Introduction to MATLAB
Overview
This session will cover the basics of programming in a high level
language such as MATLAB. We do not assume that you have any
programming experience. The session includes a brief introduction to
the MATLAB environment, and will familiarize the participant with
basic commands that are useful for analyzing data and developing
simple models. Most of the time you will work at your own pace, with
individual help from the faculty as needed.
Units
- MATLAB basics: Read and
work through the
MATLAB Primer.
- If you type commands from the Primer into the MATLAB window, you do not need to type the percent sign "%" nor
the text to the right of the percent sign on each line. These are comments for the reader, not for MATLAB.
- You can also copy-and-paste commands from the PDF copy of the Primer into the MATLAB window.
Work through the parts of the Primer that are new to you, try some of the exercises at the end of the Primer,
and please ask questions when you have them! For the last exercise, here
is a sample image.
- Advanced (Particle Tracking):
Acquiring and analyzing data from
digital video. You can download
the video here. Start with the
brief instructions for importing
video, which shows you how to read in and isolate some frames of
a video of a double pendulum with some colored stickers attached.
Then work on the following tasks.
- Write MATLAB code that identifies the pixels corresponding to (at least) the red and blue stickers in a given frame.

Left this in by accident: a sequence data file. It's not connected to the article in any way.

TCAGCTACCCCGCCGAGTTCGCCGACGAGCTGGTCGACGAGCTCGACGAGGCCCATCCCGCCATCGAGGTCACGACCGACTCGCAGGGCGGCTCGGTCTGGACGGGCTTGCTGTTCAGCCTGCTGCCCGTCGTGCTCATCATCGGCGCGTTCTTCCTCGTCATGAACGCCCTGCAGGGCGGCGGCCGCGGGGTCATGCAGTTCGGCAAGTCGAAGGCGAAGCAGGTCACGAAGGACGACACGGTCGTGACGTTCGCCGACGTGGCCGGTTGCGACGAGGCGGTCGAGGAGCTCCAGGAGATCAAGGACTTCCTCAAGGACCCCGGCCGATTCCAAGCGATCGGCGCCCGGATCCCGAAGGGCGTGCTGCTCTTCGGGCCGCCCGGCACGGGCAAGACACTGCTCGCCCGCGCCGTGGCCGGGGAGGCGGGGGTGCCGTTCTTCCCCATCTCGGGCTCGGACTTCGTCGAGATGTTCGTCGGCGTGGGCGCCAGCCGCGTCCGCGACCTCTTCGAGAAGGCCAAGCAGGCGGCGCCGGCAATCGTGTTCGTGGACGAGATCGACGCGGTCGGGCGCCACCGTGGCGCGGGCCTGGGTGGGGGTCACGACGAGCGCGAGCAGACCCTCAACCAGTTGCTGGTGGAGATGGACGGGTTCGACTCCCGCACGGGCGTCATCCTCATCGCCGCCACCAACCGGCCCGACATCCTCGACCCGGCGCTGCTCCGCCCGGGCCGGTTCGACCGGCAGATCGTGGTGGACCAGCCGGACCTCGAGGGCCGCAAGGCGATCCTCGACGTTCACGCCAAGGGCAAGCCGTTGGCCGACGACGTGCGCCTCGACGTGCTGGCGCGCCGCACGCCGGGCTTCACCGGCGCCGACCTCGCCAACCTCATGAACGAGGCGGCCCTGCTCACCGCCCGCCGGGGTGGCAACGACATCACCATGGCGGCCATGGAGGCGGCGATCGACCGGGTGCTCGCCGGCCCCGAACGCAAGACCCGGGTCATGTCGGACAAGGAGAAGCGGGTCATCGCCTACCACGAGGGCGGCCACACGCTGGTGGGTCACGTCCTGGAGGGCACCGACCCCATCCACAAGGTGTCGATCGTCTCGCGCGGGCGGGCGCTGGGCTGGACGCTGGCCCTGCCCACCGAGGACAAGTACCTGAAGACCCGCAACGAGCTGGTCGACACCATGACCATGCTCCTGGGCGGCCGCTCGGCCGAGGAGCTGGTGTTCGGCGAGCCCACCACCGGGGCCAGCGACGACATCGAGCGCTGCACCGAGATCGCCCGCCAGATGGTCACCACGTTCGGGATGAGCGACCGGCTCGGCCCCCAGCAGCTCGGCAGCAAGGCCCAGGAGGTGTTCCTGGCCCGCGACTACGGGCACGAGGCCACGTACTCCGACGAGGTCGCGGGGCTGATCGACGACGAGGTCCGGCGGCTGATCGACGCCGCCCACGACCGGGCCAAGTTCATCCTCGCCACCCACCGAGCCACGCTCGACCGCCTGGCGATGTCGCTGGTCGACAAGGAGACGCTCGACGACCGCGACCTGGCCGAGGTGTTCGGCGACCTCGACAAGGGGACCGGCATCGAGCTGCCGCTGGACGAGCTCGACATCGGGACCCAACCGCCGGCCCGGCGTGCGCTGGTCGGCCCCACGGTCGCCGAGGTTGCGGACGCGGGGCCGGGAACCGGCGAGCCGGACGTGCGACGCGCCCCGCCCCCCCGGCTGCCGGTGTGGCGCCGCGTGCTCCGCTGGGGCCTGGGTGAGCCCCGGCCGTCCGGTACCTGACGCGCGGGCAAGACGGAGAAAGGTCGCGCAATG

- Write a MATLAB function that, given the pixels you have identified, estimates the location of the center
of each sticker.
- Write a MATLAB script that estimates a state vector (angles and velocities) for each of a sequence of frames.
- Graph the estimated trajectories in various ways; animate and compare with the motion of a model for the double
pendulum.
For the model, read the description of double pendulum model (based on a more detailed
model
by Carl Akerlof) and use the associated M-files
pendrhs.m and pendanim.m.
MATLAB Resources
MATLAB computing examples
- Plotting and visualizing data.
- Matrix operations, eigenvalues, linear systems of equations
- linalg.m A variety of linear algebra and matrix/vector manipulations
- Numerical integration
- integration.m An example of numerical integration by the trapezoidal rule.
- Ordinary differential equations (ODEs)
- Boundary value problems
- Notes on PB equations An example of solving the Poisson-Boltzmann equations
for the distribution of ions near a wall with an applied
voltage. Brief notes to state the equations.
- pb.m A MATLAB example of solving the Poisson-Boltzmann equations.
July 2016 -- developed by Brian Storey with additional material by Brian Hunt, Mark Shattuck, and Shelby Wilson
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